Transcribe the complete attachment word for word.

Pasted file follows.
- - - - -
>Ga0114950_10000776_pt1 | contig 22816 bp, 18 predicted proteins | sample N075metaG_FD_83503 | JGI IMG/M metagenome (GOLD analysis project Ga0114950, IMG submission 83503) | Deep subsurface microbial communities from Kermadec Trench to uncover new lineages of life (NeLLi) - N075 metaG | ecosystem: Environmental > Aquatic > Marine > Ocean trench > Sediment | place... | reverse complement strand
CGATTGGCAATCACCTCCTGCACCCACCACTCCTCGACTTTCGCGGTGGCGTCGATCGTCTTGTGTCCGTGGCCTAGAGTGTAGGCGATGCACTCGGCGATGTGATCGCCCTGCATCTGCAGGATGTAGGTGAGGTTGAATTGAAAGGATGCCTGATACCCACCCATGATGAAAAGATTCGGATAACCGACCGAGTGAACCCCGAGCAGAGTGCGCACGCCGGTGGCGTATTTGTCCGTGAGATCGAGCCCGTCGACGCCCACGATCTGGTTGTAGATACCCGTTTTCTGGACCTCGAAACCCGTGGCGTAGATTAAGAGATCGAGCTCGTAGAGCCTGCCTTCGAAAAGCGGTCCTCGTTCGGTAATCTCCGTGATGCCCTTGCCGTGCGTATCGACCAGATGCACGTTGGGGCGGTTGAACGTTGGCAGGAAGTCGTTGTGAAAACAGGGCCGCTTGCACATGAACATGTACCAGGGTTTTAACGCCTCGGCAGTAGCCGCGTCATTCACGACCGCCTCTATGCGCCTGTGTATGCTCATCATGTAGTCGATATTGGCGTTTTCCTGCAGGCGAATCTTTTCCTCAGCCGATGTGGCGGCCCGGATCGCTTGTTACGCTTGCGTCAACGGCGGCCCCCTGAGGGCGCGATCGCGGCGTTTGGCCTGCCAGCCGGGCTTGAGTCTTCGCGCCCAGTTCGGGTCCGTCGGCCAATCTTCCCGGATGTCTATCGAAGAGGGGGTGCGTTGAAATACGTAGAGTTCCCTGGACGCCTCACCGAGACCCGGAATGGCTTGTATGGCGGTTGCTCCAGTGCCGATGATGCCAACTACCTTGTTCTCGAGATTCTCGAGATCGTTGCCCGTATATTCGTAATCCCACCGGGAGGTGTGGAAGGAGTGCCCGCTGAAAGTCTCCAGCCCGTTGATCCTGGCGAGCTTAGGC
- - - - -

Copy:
>Ga0114950_10000776_pt1 | contig 22816 bp, 18 predicted proteins | sample N075metaG_FD_83503 | JGI IMG/M metagenome (GOLD analysis project Ga0114950, IMG submission 83503) | Deep subsurface microbial communities from Kermadec Trench to uncover new lineages of life (NeLLi) - N075 metaG | ecosystem: Environmental > Aquatic > Marine > Ocean trench > Sediment | place... | reverse complement strand
CGATTGGCAATCACCTCCTGCACCCACCACTCCTCGACTTTCGCGGTGGCGTCGATCGTCTTGTGTCCGTGGCCTAGAGTGTAGGCGATGCACTCGGCGATGTGATCGCCCTGCATCTGCAGGATGTAGGTGAGGTTGAATTGAAAGGATGCCTGATACCCACCCATGATGAAAAGATTCGGATAACCGACCGAGTGAACCCCGAGCAGAGTGCGCACGCCGGTGGCGTATTTGTCCGTGAGATCGAGCCCGTCGACGCCCACGATCTGGTTGTAGATACCCGTTTTCTGGACCTCGAAACCCGTGGCGTAGATTAAGAGATCGAGCTCGTAGAGCCTGCCTTCGAAAAGCGGTCCTCGTTCGGTAATCTCCGTGATGCCCTTGCCGTGCGTATCGACCAGATGCACGTTGGGGCGGTTGAACGTTGGCAGGAAGTCGTTGTGAAAACAGGGCCGCTTGCACATGAACATGTACCAGGGTTTTAACGCCTCGGCAGTAGCCGCGTCATTCACGACCGCCTCTATGCGCCTGTGTATGCTCATCATGTAGTCGATATTGGCGTTTTCCTGCAGGCGAATCTTTTCCTCAGCCGATGTGGCGGCCCGGATCGCTTGTTACGCTTGCGTCAACGGCGGCCCCCTGAGGGCGCGATCGCGGCGTTTGGCCTGCCAGCCGGGCTTGAGTCTTCGCGCCCAGTTCGGGTCCGTCGGCCAATCTTCCCGGATGTCTATCGAAGAGGGGGTGCGTTGAAATACGTAGAGTTCCCTGGACGCCTCACCGAGACCCGGAATGGCTTGTATGGCGGTTGCTCCAGTGCCGATGATGCCAACTACCTTGTTCTCGAGATTCTCGAGATCGTTGCCCGTATATTCGTAATCCCACCGGGAGGTGTGGAAGGAGTGCCCGCTGAAAGTCTCCAGCCCGTTGATCCTGGCGAGCTTAGGC